A Jew, or Not a Jew?
A rabbi tells a story of his days in rabbinical school. As part of his curriculum, the professor asked his students to list the names of the ten greatest Jews of the 20th century. The students wrote such names as Einstein, Freud, and Herzl. Upon completing their lists, the professor asked them to name the synagogue each of these great Jews attended. In most cases, the students could not place a synagogue with the people they had listed. Yet, in the minds of the students, there was no question of the Jewishness of the people they had named. The point being made was that practice had little to do with identity. According to the professor, Jewishness should be determined by devotion to the Jewish people and the community, not by practice.
A young Jewish boy conducted his own survey—nothing official and by no means scientific. It was merely a point of interest to him, but his standards were high as he quizzed his friends. “Did you eat anything before coming to synagogue?” He then posed the question to other Jewish young men as they took their seats in the synagogue. The time and setting were of utmost importance—it was Yom Kippur, the Day of Atonement, regarded by many Jewish people as the most holy day of the year. When his friends answered positively, the young boy immediately pronounced the harshest of judgments: “Goy!” (Gentile). In that young man’s mind, breaking the command to fast on that day disqualified a person from being a Jew.
In 1968, the Israeli Ministry of Interior refused to identify Lieutenant Commander Benjamin Shalit’s two children as Jewish because their mother was a Gentile. Shalit argued that the government of Israel had no right to use religion in judging nationality. He felt that religious observance is not part of the concept of Jewishness. After much debate and argument, the Israeli Supreme Court ruled in his favor. That decision lasted for only one day because of incredible opposition by one of the prominent although small religious political parties. The party threatened to topple the government by pulling out of the coalition unless the court reversed itself. It did.
The question of Jewish identity is a hotly contested topic. It is a virtual tug of war involving Jewish theologians, rabbis, lawyers, judges, and government officials. Is a person Jewish because he or she identifies with a Jewish community? Is a person a Jew because he or she follows a certain code of behavior or practice? Can a Jew still be a Jew and live outside of Israel? Does it matter what he or she believes or does to be classified as a Jew? What about children born into a home where one parent is Jewish and the other is Gentile? So, who is a Jew? Is it a religion or a race? Is it a nationality or an ethnicity?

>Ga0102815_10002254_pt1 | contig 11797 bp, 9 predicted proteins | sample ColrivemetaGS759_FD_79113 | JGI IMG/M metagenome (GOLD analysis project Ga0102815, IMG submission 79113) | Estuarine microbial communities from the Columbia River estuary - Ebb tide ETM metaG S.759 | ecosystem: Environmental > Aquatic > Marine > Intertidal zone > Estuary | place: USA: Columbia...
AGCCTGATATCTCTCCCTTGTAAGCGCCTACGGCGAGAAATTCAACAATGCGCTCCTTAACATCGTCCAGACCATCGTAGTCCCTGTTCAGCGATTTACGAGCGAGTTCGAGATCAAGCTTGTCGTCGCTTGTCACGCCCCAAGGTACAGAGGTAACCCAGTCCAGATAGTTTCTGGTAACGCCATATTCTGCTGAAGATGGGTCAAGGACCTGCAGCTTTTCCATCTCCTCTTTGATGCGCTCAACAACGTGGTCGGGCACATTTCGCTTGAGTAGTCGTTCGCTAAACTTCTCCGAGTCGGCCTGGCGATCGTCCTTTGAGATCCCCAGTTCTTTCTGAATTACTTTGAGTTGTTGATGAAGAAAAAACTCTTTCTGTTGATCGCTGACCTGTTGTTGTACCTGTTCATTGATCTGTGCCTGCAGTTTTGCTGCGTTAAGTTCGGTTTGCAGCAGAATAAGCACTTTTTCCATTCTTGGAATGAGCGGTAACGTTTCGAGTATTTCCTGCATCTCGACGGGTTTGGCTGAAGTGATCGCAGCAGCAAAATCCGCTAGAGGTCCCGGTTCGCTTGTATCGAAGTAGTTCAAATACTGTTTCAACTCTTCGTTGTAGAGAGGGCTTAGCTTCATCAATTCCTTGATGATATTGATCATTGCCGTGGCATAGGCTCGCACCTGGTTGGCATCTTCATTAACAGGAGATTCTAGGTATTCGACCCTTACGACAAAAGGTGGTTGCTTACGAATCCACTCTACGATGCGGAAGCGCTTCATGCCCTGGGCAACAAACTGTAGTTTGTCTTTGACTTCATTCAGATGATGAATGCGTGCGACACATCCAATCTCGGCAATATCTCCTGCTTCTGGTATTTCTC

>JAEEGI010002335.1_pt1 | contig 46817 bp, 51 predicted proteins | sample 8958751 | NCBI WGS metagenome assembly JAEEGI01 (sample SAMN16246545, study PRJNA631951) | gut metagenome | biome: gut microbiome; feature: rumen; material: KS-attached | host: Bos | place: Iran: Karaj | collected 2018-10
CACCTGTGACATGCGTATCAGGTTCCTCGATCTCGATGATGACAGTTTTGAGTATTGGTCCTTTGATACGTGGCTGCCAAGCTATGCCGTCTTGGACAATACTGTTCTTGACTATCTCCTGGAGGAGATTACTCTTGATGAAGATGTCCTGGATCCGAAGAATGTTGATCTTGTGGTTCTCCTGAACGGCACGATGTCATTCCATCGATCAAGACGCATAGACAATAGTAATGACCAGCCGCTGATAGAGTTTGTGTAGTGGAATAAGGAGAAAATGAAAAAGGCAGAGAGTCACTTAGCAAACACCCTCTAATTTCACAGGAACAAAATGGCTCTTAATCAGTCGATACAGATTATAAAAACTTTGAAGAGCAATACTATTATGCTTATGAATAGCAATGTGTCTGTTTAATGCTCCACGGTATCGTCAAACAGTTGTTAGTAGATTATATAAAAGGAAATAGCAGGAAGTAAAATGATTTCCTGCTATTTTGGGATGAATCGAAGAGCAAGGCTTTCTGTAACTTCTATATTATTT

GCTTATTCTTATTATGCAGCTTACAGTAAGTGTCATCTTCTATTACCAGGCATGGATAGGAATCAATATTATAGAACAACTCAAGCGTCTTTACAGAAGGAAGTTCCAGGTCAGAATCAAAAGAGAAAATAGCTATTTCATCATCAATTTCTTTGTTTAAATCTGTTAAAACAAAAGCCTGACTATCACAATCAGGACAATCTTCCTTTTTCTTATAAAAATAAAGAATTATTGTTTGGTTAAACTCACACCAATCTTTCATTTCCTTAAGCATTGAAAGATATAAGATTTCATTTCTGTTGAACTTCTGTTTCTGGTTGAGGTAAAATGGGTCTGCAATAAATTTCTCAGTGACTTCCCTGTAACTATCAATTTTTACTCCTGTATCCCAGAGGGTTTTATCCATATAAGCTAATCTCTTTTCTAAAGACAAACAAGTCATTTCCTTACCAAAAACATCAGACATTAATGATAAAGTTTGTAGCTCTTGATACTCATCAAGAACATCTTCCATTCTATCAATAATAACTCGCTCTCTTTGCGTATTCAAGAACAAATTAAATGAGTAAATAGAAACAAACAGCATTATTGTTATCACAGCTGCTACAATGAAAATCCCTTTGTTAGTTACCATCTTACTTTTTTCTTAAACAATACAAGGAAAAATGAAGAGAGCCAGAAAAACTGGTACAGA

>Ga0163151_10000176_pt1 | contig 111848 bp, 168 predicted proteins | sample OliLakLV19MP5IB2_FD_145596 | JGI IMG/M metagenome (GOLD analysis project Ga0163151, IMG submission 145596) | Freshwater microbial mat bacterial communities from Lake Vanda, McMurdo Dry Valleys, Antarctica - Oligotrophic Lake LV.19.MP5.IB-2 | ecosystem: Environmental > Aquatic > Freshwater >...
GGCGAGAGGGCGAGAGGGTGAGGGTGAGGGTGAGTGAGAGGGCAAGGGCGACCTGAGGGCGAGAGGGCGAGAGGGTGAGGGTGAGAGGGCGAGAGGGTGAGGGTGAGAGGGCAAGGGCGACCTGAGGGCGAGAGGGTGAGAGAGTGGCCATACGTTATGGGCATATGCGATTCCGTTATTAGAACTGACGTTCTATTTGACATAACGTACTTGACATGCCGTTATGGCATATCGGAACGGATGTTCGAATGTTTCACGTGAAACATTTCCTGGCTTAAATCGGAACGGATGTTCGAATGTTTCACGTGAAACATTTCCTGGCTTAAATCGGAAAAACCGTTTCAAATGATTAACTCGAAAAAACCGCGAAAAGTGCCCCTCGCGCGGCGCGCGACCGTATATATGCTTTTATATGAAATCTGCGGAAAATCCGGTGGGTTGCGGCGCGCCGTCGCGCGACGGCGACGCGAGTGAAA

If Judaism is defined by practice, the question must be asked, Whose practice? Consider that the structure of Judaism has seldom been stagnant. Today, for instance, there are no animal sacrifices, which means no priestly functions. The reason is, of course, that the Temple has been but a memory since its destruction in 70 A.D. In addition, the Pharisees, Sadducees, Essenes, and Zealots have been replaced by the Hassidim, Orthodox, Conservative, Reform, and Reconstructionists. Each group differs in practice, yet each strongly believes itself to be Jewish. Also, consider that intermarriage is at an all time high, resulting in scores of children who identify with the Jewish people. In which category should they be placed?
Today Israel recognizes only the Orthodox view as binding. The views of the other groups are deemed illegitimate. The Orthodox view states that if the mother is Jewish, the children will be Jewish. If the mother is a Gentile, the children are regarded as Gentiles. There are two reasons for this position. First, the mother has a tremendous impact on her children, presumably because she spends the bulk of family time with them. Second, we can be absolutely certain of the maternity of a child but not as certain of the paternity. Thus, the child of a Gentile mother who resides in Israel, serves in the Israeli army, and lives in an atmosphere of Jewishness, is not considered Jewish. However, a child of two Jewish parents who has no desire to participate in or practice Judaism, who might not even believe in God, is considered Jewish.
Also considered part of the identity debate are the several thousand people who have two Jewish parents but have committed themselves to follow the Jew from Nazareth—Jesus—whom they know to be the Messiah of Israel. According to rabbinic law, they are still Jews—albeit meshumed (traitors). According to the Israeli Supreme Court, however, Jews forfeit their “right of return” to the land of Israel as citizens if they make known their belief in Jesus. This position has been challenged in Israeli court on more than one occasion, but each time the ruling has been against the believer.
The biblical standard seems to agree with the rabbis and contradict the Israeli Supreme Court. First, being a Jew is a matter of blood. In light of the Holocaust, that statement may frighten some people. But a thorough understanding of the Abrahamic Covenant makes it clear that all people who are descendants of Abraham, Isaac, and Jacob are Jewish. In the Jewish Scriptures there are numerous examples of disobedient Jews. That truth does not annul the fact that they are still Jews. The logic should follow that practice—or even lack of it—does not remove Jewishness.
Further, when a child is born into a mixed marriage, that child should be considered Jewish. There is biblical precedent with David, who is generally recognized as Israel’s greatest Jewish king. He had two Gentile women in his genealogy: Ruth, his great-grandmother, and Rahab, his grandmother.
To be a Jew is a good thing. To be a believing Jew is the best. The first brings an identification to the Chosen People of God. The second brings a person to the eternal place of God.